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In its anticipated ruling on Texas’ controversial abortion ban last week, the U.S. Supreme Court expressed significant concerns with the law’s unique enforcement mechanism, which empowers anyone to sue those who violate the statute. But ultimately the majority refused to block its implementation and instead limited how the legal challenge can proceed.
The court’s splintered opinion will define the next chapter in the legal saga, but after the smoke cleared Friday, one thing became increasingly clear: For the abortion providers fighting the restrictions, there might not be a lot left to win.
“The Supreme Court has ruled out the most promising claims that would have stopped the vigilante lawsuits in their tracks,” said Julie Murray, one of the lead attorneys for abortion providers in the case. “A significant portion of the lawsuit was foreclosed by the Supreme Court decision and that’s going to have a really substantial negative impact on access going forward and on Texans.”
The Supreme Court ruled that the providers could continue challenging Texas’ law but weakened their legal strategy by removing nearly all of the defendants in the case, leaving abortion supporters with few options for a viable lawsuit. And legal experts say the state might be able to easily counter what’s left of the suit by amending the law.
On Thursday, the high court delivered another blow to abortion providers by remanding the case to the 5th Circuit Court of Appeals, rather than a district court, making it more likely that the ban on abortions after about six weeks of pregnancy will remain in effect.
Now there are no clear avenues for a major victory on behalf of abortion rights advocates, and the ones that remain will likely be hard fought and wind slowly through the court system by way of appeals.
“Appeals can take many months, if not years. And so the the real impact of the Supreme Court’s decision last week was to essentially disregard the ongoing impact on the ground for Texans in need of abortion,” Murray said. “[It is] ultimately going to harm patients and their families — potentially for many years.”
Abortion providers have fallen in line with the law out of fear of financial ruin, making the ban one of the greatest wins for anti-abortion advocates in recent history. In September, the first month the law went into effect, the number of procedures plummeted by half compared to the same month last year, according to a study from the University of Texas at Austin.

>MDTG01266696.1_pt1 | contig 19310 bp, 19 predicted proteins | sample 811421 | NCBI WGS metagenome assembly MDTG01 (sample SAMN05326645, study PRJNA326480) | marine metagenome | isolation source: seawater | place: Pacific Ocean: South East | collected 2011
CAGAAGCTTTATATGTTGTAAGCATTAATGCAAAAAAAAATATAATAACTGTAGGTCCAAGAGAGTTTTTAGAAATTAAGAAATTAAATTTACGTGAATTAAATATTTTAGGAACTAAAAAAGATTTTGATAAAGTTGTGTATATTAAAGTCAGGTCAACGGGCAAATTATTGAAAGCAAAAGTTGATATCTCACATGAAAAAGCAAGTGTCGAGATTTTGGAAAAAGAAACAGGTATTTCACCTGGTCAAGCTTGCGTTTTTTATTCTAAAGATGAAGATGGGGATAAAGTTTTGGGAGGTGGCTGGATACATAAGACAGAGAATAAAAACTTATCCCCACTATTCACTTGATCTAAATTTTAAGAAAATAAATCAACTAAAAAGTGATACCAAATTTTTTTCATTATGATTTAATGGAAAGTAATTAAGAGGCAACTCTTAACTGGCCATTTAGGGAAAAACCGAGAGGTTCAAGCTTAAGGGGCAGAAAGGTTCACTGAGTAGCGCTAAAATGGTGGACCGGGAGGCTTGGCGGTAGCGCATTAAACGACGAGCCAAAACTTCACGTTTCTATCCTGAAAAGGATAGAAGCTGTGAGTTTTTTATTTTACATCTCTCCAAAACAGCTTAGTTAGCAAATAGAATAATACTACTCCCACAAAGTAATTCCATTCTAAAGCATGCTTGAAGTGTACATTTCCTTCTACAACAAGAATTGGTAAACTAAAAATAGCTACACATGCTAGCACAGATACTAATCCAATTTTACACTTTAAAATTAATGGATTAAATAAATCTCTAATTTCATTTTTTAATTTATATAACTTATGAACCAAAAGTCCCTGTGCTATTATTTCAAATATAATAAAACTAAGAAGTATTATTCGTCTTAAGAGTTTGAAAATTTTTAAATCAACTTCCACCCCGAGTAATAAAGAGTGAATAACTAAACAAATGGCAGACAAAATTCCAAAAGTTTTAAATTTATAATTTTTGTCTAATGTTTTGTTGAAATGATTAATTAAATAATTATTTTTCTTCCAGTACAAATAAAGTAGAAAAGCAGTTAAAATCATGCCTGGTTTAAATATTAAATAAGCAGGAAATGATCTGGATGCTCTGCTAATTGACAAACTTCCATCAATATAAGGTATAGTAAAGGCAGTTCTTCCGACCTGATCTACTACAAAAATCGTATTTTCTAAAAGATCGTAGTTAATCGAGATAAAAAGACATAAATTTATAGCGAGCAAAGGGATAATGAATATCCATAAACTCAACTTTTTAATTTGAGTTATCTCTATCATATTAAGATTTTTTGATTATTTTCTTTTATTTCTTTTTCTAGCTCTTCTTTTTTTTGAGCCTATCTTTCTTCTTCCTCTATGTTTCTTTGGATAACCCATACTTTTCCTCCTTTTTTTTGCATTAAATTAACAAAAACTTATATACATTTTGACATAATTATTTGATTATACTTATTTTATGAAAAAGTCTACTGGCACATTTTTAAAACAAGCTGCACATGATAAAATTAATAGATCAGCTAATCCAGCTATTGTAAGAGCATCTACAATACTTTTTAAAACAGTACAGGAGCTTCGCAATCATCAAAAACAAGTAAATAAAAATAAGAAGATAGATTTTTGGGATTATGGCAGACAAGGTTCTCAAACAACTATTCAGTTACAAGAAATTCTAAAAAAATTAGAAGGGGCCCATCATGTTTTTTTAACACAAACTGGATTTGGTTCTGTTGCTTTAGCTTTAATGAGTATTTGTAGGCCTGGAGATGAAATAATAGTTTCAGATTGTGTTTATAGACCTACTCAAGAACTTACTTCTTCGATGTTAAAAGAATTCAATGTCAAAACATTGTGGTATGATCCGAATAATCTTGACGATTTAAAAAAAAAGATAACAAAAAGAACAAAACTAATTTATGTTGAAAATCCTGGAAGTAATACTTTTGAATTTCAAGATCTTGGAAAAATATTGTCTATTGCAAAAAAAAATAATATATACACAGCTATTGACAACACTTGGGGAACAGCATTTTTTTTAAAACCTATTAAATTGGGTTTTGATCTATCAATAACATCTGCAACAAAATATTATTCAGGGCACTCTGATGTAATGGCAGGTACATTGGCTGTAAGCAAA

Amy Hagstrom Miller, president of Whole Woman’s Health, which operates four clinics in Texas and is the lead plaintiff in the providers’ lawsuit, warned last week that the current volume of services is not enough to keep clinics open in the long term.
“Staying open is not sustainable if this ban stays in effect much longer,” Hagstrom Miller said. “We are grateful for the donors and foundations and folks who have been supporting us in the interim … but the future looks bleak if we can’t get some justice here.”
Who can opponents of the law sue?
The law, commonly referred to as Senate Bill 8, allows private citizens to sue those who help others get an abortion after around six weeks of pregnancy, and if the lawsuit is successful, plaintiffs get at least $10,000 in damages. It also bars Texas officials and law enforcement from enforcing the statute.
This novel combination has made the law notoriously difficult to topple in court. Legal challenges to a law usually involve suing government officials and a request to stop them from enforcing it. But by offloading enforcement to private citizens and limiting who can enforce the restriction, legal opponents have struggled to name defendants that could be sued to stop the law. The Supreme Court’s decision Friday made the number of possible defendants even smaller.
In its ruling, the court cited sovereign immunity — which protects government entities from some civil lawsuits — to rule that the providers cannot sue local government officials, including court clerks.